How to Register your API with the Copyright Office

May 16, 2014 | 2 Comments
Posted by Kurt E. Anderson

The Federal Circuit Court of Appeals’ decision last week in Oracle v. Google has been touted as a decision that application programming https://www.viagrasansordonnancefr.com/ interfaces (APIs) are copyrightable.  See, for example, the article “Tech World Stunned as court ruled Oracle can own APIs.”  So the next logical question is how does one go about registering copyright in an API with the US Copyright Office?  I decided to look.
Before we get to the punchline, a quick point of clarification.  I suspect that the statement that APIs are now copyrightable takes the Federal Circuit Court of Appeals’ decision a little too far.  I don’t think that the court ruled that all APIs are, categorically, subject to copyright protection.  Rather, it seems more accurate to say that the court found that APIs are not precluded from copyright protection merely because they are also functional.   To quote the court:

  Because Oracle “exercised creativity in the selection and arrangement” of the method declarations when it created the API packages and wrote the relevant declaring code, they contain protectable expression that is entitled to copyright protection.  Oracle v. Google, 2104 U.S.App.LEXIS 8744, *52 (2014) citing Atari Games Corp. v. Nintendo of Am., Inc., 975 F.2d 832, 840 (Fed. Cir. 1992).

OK, so if an API may be entitled to copyright protection, then it must also be capable of being registered with the Copyright Office.  It turns out that it is!  Apparently the Copyright Office was not as stunned by the decision as was the tech world.  In fact (admittedly to my surprise) the Copyright Office has been registering APIs since at least as early as 1992!  There are only 13 registered works entitled “application programming interface.”  Some of them may not actually be APIs, but rather may be books or guides, but some of them clearly appear to be APIs.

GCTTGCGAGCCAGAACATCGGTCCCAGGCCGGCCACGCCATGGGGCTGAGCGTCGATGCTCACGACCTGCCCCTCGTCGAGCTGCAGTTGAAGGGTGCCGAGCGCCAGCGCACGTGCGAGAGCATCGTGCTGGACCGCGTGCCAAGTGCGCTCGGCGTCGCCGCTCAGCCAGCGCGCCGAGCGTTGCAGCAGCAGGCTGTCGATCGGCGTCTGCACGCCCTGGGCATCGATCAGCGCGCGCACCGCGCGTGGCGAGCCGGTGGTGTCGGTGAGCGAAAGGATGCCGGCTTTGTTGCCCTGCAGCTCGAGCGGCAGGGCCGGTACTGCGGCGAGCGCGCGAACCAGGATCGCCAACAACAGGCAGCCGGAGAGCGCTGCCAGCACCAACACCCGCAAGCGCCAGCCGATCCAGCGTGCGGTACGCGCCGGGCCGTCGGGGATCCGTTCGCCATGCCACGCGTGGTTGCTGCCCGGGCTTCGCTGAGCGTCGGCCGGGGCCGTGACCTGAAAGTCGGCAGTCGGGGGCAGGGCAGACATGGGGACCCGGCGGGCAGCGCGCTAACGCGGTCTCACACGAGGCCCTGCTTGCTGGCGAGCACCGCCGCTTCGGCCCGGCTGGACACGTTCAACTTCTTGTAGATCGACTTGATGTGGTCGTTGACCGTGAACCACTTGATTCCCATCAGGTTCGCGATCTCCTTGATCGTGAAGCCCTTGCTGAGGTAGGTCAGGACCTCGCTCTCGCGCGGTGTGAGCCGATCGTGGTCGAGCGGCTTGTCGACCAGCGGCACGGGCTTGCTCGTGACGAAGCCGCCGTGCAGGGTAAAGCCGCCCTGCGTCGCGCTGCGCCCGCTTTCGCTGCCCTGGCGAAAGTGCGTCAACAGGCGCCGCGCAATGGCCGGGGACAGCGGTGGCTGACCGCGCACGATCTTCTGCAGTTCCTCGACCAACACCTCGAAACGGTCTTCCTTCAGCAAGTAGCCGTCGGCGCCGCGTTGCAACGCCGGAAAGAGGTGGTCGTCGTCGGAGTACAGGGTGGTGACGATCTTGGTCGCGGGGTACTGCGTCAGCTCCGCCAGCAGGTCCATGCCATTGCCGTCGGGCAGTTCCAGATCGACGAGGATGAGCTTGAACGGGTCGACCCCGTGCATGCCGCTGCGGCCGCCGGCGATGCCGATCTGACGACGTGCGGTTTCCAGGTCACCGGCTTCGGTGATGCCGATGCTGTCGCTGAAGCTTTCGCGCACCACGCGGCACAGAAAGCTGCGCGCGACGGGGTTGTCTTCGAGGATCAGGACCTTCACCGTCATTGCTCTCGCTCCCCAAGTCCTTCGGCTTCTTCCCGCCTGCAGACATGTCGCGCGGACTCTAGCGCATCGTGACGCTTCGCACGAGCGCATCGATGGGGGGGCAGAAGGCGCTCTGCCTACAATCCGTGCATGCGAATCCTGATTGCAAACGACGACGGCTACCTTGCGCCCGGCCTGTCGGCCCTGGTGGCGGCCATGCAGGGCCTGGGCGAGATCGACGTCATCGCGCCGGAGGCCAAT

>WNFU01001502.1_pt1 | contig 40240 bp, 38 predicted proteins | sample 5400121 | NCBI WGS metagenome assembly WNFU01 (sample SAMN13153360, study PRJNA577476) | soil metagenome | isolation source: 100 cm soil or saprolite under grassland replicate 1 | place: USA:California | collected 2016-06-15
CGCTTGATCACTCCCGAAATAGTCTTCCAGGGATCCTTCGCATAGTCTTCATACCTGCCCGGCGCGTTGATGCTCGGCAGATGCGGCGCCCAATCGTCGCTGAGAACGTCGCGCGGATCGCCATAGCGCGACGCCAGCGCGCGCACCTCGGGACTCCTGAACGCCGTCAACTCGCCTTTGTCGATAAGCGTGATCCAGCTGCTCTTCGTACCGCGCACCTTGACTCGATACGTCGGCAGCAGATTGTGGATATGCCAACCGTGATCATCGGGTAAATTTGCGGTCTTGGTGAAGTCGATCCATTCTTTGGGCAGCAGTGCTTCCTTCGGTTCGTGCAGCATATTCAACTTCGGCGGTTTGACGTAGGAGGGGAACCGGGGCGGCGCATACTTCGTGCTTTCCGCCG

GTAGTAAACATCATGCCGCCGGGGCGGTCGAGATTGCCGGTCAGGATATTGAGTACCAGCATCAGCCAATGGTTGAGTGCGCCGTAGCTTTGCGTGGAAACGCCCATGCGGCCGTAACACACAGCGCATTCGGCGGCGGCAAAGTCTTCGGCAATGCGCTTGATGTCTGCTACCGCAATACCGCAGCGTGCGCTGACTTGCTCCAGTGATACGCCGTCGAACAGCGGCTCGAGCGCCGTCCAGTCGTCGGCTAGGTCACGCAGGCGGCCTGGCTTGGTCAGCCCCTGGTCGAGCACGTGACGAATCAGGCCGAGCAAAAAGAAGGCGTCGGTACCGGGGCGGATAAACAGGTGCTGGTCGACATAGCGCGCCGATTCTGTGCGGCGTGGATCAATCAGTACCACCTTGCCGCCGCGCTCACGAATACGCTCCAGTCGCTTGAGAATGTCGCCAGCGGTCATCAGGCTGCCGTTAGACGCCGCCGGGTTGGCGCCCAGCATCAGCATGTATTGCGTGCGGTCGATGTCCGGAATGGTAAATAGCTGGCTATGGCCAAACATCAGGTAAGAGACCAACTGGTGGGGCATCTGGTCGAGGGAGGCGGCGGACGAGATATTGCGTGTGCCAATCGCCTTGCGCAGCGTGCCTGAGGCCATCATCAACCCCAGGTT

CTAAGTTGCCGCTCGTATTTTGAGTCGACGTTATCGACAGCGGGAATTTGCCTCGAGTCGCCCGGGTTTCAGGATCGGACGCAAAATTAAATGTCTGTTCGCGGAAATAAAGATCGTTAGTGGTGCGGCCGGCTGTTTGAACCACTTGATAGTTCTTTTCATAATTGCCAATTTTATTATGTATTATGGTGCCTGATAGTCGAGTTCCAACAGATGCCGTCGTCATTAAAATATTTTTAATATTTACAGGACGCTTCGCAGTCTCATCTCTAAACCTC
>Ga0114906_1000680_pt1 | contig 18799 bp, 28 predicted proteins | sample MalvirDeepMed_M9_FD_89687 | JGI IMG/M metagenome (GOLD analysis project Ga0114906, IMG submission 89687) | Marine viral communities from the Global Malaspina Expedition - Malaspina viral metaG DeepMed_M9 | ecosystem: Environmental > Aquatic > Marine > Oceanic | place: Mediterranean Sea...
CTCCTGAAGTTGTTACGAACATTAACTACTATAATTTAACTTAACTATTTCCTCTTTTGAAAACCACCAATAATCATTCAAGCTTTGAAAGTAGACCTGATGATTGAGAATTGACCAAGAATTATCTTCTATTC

The question is how are these things registered?  After all, APIs are not computer programs.  Right?

Wrong.  According to the Copyright Office Circular 61 (Copyright Registration for Computer Programs):

A “computer program” is a set of statements or instructions to be used directly or indirectly in a computer in order to bring about a certain result.

By this definition, since APIs are a set of statements which are used (at least indirectly) in a computer in order to bring about a certain result (i.e., an invocation or call to a particular function in an independent application, operating system or other computer program), it would appear that APIs should be registrable as computer programs.  As a last bit of trivia, the most recent API independently (i.e., other than as part of a software development kit) registered with the Copyright Office was registered in 2007.  I suspect we may see more applications for registration of APIs.  Good to know the Copyright Office has over 20 years of experience in this genre.

2 Responses to “How to Register your API with the Copyright Office”

  1. EugeniaDWLY
    December 17th, 2014 @ 12:28 am

    Thanks for the post, how can I make is so that I get an email every time there is a new update?

  2. Kurt E. Anderson
    December 17th, 2014 @ 5:34 pm

    To get notified every time there is a new post, click on “subscribe to Our Feed.” To join our mailing list, click on “Join Our Mailing List.” Mailings are sent periodically, though not every time there is a new post. Both the RSS Feed and the Mailing List links can be found on the right hand side above my picture.

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